This show is a love letter. A love letter to family and to memories that bind us and both demolish and lift us up. It’s a joy to watch. It’s also clear-eyed, compassionate, and unsentimental in its look at how much time we can actually spend with our families before that needed break.
…it’s a remarkable love letter to survival and the courage to reach for the ordinary. You really don’t want to miss this play.
Lisa (a mesmerizing Dina Thomas) narrates parts of her father’s life while running through slides of her family. She’s putting together a video of her father’s life. In 1937, at the age of 15, he was sent to America to escape the Nazi regime while his Jewish parents remained behind. Somehow he landed in Lansing, Michigan where he grew up, married, and raised a family.
We learn about him, Lisa, and her partner, Peg (from an Irish family) and her mother, and various relatives through two trips. One is the annual family outing to an amusement park — somehow this family stretches a visit to a 15-acre amusement park into a three-day, cross-country trek. The other is Lisa’s trip with her father back to his hometown in Germany, and then to Auschwitz where his parents had been killed. As a young soldier during WWII, he was an interrogator of Nazi detainees because of his German language skills.
Through Lisa, we hear his words and they are words of forgiveness and love. They resonate with compassion and sorrow for all the misplaced hate and loss in the world. They also understand that prices have to be paid.
This play is also very funny. As Peg says, so Lisa tells us, her family is crazy. The script weaves the foibles, traditions, and realness of this family both gently and in riotously funny vignettes. Each vignette moves the story forward, like following bread crumbs in the forest.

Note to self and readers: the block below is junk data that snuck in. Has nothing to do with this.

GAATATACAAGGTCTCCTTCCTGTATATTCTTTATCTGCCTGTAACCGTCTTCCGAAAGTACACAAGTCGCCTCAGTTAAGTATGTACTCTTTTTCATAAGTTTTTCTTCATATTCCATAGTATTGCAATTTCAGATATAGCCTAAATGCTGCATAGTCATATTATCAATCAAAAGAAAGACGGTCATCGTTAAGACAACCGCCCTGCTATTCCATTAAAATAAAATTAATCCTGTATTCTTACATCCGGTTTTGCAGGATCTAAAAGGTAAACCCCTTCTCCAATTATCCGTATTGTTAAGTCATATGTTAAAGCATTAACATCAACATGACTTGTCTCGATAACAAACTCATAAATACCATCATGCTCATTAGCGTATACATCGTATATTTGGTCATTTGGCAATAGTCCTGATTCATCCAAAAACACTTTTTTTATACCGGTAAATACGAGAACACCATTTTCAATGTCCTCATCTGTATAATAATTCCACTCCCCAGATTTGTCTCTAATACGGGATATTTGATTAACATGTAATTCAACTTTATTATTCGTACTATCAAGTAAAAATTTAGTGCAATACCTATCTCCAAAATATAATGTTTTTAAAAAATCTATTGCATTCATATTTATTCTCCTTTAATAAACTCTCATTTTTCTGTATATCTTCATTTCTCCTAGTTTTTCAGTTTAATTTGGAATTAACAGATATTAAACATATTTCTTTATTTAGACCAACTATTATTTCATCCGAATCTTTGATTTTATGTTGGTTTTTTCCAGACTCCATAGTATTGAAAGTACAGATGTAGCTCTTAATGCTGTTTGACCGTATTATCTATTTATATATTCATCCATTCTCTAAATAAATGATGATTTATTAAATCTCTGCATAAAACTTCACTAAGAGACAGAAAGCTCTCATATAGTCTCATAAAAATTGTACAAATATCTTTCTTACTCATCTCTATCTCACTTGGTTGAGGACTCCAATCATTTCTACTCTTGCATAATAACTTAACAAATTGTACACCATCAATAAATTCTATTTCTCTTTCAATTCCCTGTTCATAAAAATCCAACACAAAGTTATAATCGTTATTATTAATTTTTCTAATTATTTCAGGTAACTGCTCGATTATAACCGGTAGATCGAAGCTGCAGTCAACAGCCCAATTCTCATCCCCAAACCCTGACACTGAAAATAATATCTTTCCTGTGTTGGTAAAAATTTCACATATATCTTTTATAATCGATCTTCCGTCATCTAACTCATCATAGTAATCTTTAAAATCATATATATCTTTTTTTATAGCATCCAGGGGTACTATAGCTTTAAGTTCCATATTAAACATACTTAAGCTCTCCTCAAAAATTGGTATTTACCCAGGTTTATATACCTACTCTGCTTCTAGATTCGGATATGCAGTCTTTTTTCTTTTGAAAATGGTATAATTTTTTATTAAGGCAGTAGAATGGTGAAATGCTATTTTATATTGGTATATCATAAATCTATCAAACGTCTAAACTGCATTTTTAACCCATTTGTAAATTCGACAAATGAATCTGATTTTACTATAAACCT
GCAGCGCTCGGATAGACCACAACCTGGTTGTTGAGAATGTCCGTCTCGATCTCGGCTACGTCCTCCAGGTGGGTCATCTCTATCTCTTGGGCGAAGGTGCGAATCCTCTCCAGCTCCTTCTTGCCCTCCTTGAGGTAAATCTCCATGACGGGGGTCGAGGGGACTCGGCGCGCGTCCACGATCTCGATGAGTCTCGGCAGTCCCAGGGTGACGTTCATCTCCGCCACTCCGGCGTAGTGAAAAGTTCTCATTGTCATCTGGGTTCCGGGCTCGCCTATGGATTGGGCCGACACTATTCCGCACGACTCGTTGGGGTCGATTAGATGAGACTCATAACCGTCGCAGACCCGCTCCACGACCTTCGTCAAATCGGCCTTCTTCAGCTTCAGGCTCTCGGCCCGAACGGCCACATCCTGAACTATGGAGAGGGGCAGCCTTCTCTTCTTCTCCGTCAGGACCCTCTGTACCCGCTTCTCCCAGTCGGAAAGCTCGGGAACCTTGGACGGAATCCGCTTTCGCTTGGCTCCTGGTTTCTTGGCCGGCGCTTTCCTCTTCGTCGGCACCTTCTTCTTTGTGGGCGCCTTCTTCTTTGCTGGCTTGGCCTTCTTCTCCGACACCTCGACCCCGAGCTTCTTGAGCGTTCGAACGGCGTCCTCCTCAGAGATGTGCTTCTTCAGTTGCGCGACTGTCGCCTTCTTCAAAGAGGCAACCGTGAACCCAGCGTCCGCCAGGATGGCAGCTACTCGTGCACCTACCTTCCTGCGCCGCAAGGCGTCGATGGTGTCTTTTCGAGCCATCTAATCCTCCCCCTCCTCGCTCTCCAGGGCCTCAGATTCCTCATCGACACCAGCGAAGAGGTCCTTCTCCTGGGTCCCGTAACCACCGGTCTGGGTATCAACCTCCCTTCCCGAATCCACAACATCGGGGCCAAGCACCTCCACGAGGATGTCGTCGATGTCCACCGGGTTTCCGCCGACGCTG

Thomas understands humor — the timing, the goofiness, and irony. She’s got a solid handle on weaving the funny with the sorrowful. One hopes that she is in upcoming plays as well.
Joanie Schultz (director of “Hand to God”) keeps the pacing tight. We’re drawn in further and further until we just have to know what happened next. Wes Culwell, the director of video, uses different camera angles to film the play on stage that really gives the impression of movement.
“2.5 Minute Ride” understands the dissonance of the amusingly ordinary and the horrifying unordinary that abut each other. But most of all, it’s a remarkable love letter to survival and the courage to reach for the ordinary. You really don’t want to miss this play.
This autobiographical play is the first in a trio of solo performance pieces that will finish the 2020-2021 all-digital season.
Running Time: Approximately 90 minutes with no intermission.
Show Advisory: References to the Holocaust
“2.5 Minute Ride” runs through May 23, 2021. This production is being pre-recorded and presented virtually through on-demand streaming by Studio Theatre, Washington, DC. For more information, please click here.